The first Mozilla FireFox Mobile OS devices are slated to be made by China based ZTE and TCL Telecom, which is part of Alcatel-Lucent (ALU). Those unfamiliar with ZTE may be surprised with the number of devices they offer in the United States, though many are carrier branded handsets. ZTE is the fifth largest mobile phone vendor by shipments. TCL is a much smaller mobile phone vendor with sales mostly concentrated in China. Qualcomm (QCOM) stand to benefit from the usage of Snapdragon processors in these future smartphones. Carriers still have a huge influence on development of smartphones, and potentially enough leverage to make or break any platform. Success in smartphones can only happen with the support of carriers, who decide what devices to offer to their customers. Notably Sprint (S) product chief Farad Adib spoke highly of Mozilla FireFox Mobile OS coming to the United States market:
Sprint continues to support an open mobile ecosystem that enables choice for Sprint customers and a healthy competitive ecosystem for the technical community. FireFox Mobile OS can help us drive an HTML 5-based platform for creating lower cost smartphone options for prepaid, postpaid and wholesale customers.
The main concept behind FireFox Mobile OS is to create an HTML5 application environment, using a completely open and standards based development environment. It's a concept not unlike the Open Handset Alliance put forward by Google for Android, and there is some potential for companies to avoid some of the patent and legal issues. The bigger idea behind FireFox Mobile OS is that easier development of apps can lead to a more affordable device, and perhaps a more profitable device for content developers. I point out some of the content and app development issues in my article about Adobe (ADBE), with many software products moving more towards enabling easier and more accessible content creation for HTML5.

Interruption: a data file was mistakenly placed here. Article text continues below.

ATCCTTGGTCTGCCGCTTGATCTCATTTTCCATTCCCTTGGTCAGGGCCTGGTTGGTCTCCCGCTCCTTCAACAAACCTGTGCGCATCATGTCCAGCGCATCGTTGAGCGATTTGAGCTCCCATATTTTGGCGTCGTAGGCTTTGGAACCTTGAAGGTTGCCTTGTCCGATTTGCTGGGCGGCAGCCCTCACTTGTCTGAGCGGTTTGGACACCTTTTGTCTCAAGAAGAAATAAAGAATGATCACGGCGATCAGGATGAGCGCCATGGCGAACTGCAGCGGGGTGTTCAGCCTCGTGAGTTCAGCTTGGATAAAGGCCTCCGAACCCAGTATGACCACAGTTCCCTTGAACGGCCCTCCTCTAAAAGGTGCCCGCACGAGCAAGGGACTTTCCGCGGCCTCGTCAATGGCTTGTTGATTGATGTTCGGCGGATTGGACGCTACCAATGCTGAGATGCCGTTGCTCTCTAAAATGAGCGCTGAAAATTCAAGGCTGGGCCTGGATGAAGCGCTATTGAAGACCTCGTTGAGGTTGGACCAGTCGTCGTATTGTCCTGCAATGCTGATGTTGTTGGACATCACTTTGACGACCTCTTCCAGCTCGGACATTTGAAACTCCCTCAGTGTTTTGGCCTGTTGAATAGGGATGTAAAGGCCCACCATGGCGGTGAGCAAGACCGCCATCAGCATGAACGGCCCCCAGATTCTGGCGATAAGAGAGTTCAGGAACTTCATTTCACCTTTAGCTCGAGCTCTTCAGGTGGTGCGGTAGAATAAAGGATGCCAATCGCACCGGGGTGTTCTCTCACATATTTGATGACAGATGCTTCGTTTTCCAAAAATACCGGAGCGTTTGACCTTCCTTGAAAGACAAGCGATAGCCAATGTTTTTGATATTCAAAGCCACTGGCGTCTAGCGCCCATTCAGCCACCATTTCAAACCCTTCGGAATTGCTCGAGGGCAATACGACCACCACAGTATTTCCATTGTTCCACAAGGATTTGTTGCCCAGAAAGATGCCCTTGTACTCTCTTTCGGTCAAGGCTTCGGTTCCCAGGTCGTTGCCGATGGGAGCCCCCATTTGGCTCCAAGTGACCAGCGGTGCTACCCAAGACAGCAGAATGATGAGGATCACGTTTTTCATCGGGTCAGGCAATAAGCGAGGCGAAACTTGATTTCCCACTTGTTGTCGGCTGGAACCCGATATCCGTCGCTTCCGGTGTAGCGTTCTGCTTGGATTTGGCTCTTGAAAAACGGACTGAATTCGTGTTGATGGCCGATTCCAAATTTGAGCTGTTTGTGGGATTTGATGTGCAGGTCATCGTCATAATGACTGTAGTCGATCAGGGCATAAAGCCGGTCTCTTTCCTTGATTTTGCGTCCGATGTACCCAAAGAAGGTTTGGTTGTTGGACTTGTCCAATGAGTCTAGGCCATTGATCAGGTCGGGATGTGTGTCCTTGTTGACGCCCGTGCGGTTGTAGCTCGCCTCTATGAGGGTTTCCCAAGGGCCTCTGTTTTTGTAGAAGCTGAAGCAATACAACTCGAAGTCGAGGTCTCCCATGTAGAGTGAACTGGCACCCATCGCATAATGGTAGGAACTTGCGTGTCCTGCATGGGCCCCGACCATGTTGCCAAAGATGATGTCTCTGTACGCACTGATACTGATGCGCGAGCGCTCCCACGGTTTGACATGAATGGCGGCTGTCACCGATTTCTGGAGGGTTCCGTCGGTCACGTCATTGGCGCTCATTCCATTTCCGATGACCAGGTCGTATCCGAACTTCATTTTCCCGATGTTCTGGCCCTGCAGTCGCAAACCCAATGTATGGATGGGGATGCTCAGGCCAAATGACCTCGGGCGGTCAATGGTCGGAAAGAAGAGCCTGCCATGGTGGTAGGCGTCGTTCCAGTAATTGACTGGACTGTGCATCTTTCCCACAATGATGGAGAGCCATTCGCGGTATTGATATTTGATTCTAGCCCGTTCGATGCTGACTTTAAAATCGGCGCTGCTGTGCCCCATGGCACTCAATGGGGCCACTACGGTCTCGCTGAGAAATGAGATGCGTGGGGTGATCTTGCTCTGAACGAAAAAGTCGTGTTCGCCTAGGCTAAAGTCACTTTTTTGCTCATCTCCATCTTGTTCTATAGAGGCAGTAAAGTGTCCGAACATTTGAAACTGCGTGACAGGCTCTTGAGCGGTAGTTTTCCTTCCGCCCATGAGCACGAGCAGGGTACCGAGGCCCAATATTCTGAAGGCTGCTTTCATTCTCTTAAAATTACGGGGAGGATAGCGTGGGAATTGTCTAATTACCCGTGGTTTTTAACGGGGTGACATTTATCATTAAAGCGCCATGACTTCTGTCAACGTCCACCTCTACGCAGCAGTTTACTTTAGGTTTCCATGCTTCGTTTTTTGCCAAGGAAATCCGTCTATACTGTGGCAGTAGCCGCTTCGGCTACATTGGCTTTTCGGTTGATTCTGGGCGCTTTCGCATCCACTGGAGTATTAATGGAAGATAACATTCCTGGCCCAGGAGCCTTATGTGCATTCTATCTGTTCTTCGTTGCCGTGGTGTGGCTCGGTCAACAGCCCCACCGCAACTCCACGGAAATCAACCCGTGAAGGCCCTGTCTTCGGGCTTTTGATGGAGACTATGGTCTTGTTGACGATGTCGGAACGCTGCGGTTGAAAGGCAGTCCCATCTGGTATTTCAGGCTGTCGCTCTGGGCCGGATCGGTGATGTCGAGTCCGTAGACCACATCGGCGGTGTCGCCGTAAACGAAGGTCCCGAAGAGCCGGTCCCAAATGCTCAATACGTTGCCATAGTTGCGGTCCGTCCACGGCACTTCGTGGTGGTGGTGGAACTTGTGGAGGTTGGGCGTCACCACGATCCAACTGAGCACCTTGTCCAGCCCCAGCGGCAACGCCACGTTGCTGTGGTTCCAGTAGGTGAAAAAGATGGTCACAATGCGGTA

Mobile browser usage was already one of the top trends by 2010 in smartphones. Keep in mind that Mozilla is trying to enable the low end smartphone market in emerging markets, and for pre-paid smartphones in developed markets. This is the bastion of many Android smartphone vendors. So for Mozilla to gain ground would likely be at the expense of feature phone users upgrading, and current smartphone users moving towards a lower priced platform.
In the longer term hybrid apps developed using HTML5 tools could make a serious impact on the native app market, though not all analysts are convinced of the disruptive potential. The current app store environment is becoming limited by the growing volume of apps on some platforms, as users need to search more to find apps. Some developers are not happy with recent search changes in the Apple App Store, growing frustrated at the lack of analytics, and feeling like Apple treats them poorly. Even considering the complaints, trends at the Apple App Store do not match trends seen in Android Apps, with most Android users downloading free apps. My feeling is that if HTML5 has a big impact on future app development, or even app store revenue potential, Apple may be able to avoid any decline in revenues for a longer time than other platforms, especially with games dominating app downloads. Of course a recent app corruption issue in the Apple App Store, if repeated in the future, might put some people off downloading apps. There is also an issue of updating apps, so far not a huge issue, but may become one in the future.
The U.S. smartphone market has grown substantially over the last five years to over 110 million users, but may experience slower growth over the next several years. That puts world-wide smartphone growth moving at a faster pace in emerging markets into the future. With less affluent users in many of those parts of the world, the paid app model may struggle to generate revenues. The chart above shows app trends in some emerging markets, and that in-app purchases may prove a more lucrative revenue strategy for app developers. Other than strong app growth in China, trends indicate an expectation of more mobile browsing in the future.
Pure HTML5 based apps will not appear in app stores, which largely still require a native code wrapper. Building in HTML5 and adding a native wrapper allows hybrid apps to appear in various app stores. These web apps bypassing walled app stores, could still generate revenues through in-app purchases, while not generating revenues for the companies running app stores. Skilled platform specific programmers are well paid compared to web development specialists, though that comparison points towards the higher cost to develop native apps, compared to web content development.